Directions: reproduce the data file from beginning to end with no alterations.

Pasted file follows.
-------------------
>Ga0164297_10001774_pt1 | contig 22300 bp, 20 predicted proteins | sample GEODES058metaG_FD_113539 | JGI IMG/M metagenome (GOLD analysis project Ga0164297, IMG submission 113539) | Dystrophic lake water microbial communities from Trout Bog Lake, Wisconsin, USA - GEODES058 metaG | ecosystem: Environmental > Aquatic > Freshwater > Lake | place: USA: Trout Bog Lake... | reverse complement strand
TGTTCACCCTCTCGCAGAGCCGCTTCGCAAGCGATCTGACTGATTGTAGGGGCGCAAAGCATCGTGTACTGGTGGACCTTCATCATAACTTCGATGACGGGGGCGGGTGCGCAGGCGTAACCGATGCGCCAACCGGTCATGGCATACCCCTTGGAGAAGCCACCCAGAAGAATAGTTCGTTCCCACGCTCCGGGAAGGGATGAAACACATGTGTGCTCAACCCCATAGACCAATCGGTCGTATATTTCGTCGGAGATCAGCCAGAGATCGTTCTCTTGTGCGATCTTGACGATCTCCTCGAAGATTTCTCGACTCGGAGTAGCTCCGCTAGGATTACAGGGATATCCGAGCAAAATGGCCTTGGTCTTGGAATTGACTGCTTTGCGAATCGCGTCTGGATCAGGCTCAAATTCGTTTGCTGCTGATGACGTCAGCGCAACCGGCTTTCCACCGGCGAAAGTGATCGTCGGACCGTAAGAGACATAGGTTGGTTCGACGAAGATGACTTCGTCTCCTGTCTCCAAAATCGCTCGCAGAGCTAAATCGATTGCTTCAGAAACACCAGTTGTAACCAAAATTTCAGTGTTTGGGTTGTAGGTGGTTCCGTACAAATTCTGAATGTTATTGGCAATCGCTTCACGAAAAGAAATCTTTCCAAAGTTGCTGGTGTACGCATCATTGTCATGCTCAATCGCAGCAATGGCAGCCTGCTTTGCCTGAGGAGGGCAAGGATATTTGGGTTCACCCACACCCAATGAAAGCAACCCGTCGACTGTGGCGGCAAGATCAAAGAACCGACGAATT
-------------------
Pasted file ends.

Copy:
>Ga0164297_10001774_pt1 | contig 22300 bp, 20 predicted proteins | sample GEODES058metaG_FD_113539 | JGI IMG/M metagenome (GOLD analysis project Ga0164297, IMG submission 113539) | Dystrophic lake water microbial communities from Trout Bog Lake, Wisconsin, USA - GEODES058 metaG | ecosystem: Environmental > Aquatic > Freshwater > Lake | place: USA: Trout Bog Lake... | reverse complement strand
TGTTCACCCTCTCGCAGAGCCGCTTCGCAAGCGATCTGACTGATTGTAGGGGCGCAAAGCATCGTGTACTGGTGGACCTTCATCATAACTTCGATGACGGGGGCGGGTGCGCAGGCGTAACCGATGCGCCAACCGGTCATGGCATACCCCTTGGAGAAGCCACCCAGAAGAATAGTTCGTTCCCACGCTCCGGGAAGGGATGAAACACATGTGTGCTCAACCCCATAGACCAATCGGTCGTATATTTCGTCGGAGATCAGCCAGAGATCGTTCTCTTGTGCGATCTTGACGATCTCCTCGAAGATTTCTCGACTCGGAGTAGCTCCGCTAGGATTACAGGGATATCCGAGCAAAATGGCCTTGGTCTTGGAATTGACTGCTTTGCGAATCGCGTCTGGATCAGGCTCAAATTCGTTTGCTGCTGATGACGTCAGCGCAACCGGCTTTCCACCGGCGAAAGTGATCGTCGGACCGTAAGAGACATAGGTTGGTTCGACGAAGATGACTTCGTCTCCTGTCTCCAAAATCGCTCGCAGAGCTAAATCGATTGCTTCAGAAACACCAGTTGTAACCAAAATTTCAGTGTTTGGGTTGTAGGTGGTTCCGTACAAATTCTGAATGTTATTGGCAATCGCTTCACGAAAAGAAATCTTTCCAAAGTTGCTGGTGTACGCATCATTGTCATGCTCAATCGCAGCAATGGCAGCCTGCTTTGCCTGAGGAGGGCAAGGATATTTGGGTTCACCCACACCCAATGAAAGCAACCCGTCGACTGTGGCGGCAAGATCAAAGAACCGACGAATT